Scalia on Principled Conservatism: Combining Creativity and Curiosity

 Justice Antonin Scalia embodied principled conservatism.

America lost a patriot and unswerving advocate for constitutional government.  There is no need for me to recap the basics of Supreme Court Justice Antonin Scalia’s amazing career. Instead, I’d like to focus on a few specific facets of his character.

First and foremost, I am amazed at how Scalia truly built a bespoke life from the  ground up. Born in the 1930s in New Jersey to a father who came through Ellis  Island and raised in working-class Queens, he made conscious decisions early on  to take his Catholic faith and his studies extremely seriously. He finished first in  his class in both high school and college and forged a path to Harvard Law School,  where he met his wife Maureen. Together, they built a family with 9 children and  almost 30 grandchildren.

Second, Justice Scalia combined principled conservatism with great creativity and curiosity. His obvious brilliance defied 20th-century stereotypes that conservatism was only for the uneducated or uncultured. In his day job, Scalia fused technical legal questions with abstract, philosophical inquiries into interpretation and representative government. Outside of work, he read widely and cultivated interests that cut across typical lines. We could use more Americans who are equally avid fans of hunting and classic opera.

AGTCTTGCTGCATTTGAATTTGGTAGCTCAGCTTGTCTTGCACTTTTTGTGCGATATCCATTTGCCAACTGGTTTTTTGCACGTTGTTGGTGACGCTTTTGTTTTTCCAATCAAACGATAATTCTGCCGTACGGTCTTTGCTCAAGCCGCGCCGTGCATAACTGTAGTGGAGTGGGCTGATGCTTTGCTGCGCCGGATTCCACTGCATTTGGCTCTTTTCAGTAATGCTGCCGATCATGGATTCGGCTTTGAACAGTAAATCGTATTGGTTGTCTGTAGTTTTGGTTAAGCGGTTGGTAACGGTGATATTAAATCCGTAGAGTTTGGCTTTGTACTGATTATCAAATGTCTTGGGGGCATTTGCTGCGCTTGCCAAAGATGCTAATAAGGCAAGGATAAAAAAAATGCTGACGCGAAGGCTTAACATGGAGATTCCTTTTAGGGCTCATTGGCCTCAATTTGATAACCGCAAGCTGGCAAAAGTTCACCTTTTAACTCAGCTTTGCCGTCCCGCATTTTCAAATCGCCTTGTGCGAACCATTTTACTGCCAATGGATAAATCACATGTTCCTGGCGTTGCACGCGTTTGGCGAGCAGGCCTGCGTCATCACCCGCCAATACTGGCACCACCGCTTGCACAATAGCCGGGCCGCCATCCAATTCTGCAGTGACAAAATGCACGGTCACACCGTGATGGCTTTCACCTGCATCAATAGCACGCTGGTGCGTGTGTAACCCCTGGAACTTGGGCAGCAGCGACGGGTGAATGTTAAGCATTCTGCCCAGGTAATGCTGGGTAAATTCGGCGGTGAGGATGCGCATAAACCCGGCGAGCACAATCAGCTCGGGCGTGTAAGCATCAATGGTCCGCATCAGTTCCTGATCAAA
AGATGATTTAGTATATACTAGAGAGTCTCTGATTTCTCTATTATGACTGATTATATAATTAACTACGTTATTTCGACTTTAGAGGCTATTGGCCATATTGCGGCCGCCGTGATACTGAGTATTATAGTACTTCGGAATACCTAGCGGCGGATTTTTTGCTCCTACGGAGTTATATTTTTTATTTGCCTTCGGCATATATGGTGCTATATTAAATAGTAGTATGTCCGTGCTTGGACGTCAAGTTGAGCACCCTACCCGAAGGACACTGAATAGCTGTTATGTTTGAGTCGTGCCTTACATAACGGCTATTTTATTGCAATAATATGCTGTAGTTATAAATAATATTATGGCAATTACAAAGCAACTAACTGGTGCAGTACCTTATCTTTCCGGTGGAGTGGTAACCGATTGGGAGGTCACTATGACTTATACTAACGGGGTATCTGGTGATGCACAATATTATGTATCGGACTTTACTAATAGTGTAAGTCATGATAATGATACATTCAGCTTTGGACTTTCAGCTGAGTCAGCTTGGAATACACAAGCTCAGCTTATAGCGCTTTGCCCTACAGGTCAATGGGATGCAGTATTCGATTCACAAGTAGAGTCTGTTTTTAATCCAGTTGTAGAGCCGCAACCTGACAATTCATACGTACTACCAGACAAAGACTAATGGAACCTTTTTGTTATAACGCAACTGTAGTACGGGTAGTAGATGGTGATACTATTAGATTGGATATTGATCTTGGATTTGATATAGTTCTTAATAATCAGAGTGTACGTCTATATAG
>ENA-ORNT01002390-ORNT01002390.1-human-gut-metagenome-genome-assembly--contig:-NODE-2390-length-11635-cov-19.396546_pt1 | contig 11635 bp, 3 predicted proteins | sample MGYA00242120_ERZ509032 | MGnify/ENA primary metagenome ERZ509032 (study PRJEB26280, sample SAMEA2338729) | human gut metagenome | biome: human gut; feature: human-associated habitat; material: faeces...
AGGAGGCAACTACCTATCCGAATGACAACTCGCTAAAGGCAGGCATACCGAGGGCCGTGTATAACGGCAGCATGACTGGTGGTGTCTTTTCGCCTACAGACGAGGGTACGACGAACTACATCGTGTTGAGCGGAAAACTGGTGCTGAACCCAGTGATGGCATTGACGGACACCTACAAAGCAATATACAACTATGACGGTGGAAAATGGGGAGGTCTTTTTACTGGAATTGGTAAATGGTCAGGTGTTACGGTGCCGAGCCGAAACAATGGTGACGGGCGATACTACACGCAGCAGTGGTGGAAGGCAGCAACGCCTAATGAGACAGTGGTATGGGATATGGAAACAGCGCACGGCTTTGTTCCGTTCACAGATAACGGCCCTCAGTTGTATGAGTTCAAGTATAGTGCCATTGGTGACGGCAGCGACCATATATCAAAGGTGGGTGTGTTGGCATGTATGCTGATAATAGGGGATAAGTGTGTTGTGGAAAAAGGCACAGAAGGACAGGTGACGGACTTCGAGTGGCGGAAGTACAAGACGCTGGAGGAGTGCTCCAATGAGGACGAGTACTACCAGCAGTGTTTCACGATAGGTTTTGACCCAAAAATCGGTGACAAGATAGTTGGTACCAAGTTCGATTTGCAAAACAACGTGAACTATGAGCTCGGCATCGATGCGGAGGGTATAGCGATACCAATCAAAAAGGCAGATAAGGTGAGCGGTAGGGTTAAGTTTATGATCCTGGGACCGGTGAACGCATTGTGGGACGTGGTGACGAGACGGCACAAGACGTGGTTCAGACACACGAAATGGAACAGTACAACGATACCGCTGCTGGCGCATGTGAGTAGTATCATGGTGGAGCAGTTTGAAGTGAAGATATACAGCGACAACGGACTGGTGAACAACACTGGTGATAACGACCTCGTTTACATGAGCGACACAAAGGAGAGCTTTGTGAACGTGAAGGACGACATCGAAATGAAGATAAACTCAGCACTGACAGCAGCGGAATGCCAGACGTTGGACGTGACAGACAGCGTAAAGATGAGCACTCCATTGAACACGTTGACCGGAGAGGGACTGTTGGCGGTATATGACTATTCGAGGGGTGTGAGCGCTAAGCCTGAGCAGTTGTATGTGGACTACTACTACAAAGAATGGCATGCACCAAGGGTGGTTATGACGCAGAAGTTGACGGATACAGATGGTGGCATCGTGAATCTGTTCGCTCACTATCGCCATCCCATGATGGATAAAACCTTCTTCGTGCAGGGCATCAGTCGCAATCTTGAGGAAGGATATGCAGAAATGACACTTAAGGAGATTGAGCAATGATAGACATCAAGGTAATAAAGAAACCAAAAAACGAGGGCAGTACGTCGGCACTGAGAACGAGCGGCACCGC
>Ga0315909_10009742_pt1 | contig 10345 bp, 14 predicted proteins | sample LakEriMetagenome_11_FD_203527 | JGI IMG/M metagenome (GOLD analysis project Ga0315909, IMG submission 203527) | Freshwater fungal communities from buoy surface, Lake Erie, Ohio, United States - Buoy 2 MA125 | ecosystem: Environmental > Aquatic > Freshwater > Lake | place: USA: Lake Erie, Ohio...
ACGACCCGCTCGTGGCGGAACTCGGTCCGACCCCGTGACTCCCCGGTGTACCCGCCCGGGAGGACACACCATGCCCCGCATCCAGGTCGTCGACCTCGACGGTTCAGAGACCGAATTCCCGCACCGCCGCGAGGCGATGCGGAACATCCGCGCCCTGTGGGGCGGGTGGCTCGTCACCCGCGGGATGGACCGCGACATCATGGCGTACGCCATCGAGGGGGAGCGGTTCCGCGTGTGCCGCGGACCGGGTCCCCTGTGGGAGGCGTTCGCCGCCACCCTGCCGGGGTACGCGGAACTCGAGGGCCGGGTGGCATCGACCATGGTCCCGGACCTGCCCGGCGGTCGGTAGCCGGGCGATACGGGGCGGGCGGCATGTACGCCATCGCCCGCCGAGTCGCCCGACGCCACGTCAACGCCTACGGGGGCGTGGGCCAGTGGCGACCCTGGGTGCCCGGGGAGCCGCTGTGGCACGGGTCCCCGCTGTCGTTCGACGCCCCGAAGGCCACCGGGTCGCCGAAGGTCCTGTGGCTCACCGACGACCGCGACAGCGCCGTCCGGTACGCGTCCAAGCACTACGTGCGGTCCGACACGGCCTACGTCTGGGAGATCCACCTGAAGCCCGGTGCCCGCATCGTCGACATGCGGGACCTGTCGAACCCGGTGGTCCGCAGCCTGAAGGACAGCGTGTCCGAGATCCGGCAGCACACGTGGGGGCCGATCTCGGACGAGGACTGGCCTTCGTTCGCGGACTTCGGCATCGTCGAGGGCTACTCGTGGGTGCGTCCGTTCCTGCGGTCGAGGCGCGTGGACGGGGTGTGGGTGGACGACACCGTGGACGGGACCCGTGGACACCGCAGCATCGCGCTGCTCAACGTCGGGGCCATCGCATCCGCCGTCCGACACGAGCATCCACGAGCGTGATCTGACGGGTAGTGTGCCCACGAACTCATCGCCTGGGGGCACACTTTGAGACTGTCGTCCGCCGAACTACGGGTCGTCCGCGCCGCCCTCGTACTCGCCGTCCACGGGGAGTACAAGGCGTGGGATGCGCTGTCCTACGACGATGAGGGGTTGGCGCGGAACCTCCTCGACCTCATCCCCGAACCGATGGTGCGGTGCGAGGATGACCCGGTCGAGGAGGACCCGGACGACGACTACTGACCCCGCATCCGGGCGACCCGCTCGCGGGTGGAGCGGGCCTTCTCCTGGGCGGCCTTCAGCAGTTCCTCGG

Third, the late justice embodied the fierce but friendly competition of ideas. His approach to intellectual competition embodied exactly the spirit we wish to pursue: A forceful debater and critic of his colleagues’ logical soft spots, Scalia was nevertheless unfailingly good-natured and beloved by some of his biggest foes.

Justice Ruth Bader Ginsburg and Scalia were, as she put it in her own recent remembrance, “best buddies.” They traveled together and habitually celebrated New Year’s Eves together with their spouses. Their well-known cross-ideological friendship actually inspired an opera to be written about the two of them.

Scalia’s civility in ideological engagement was a model for what America needs today to beat back the ghastly malice and polarization we see around us.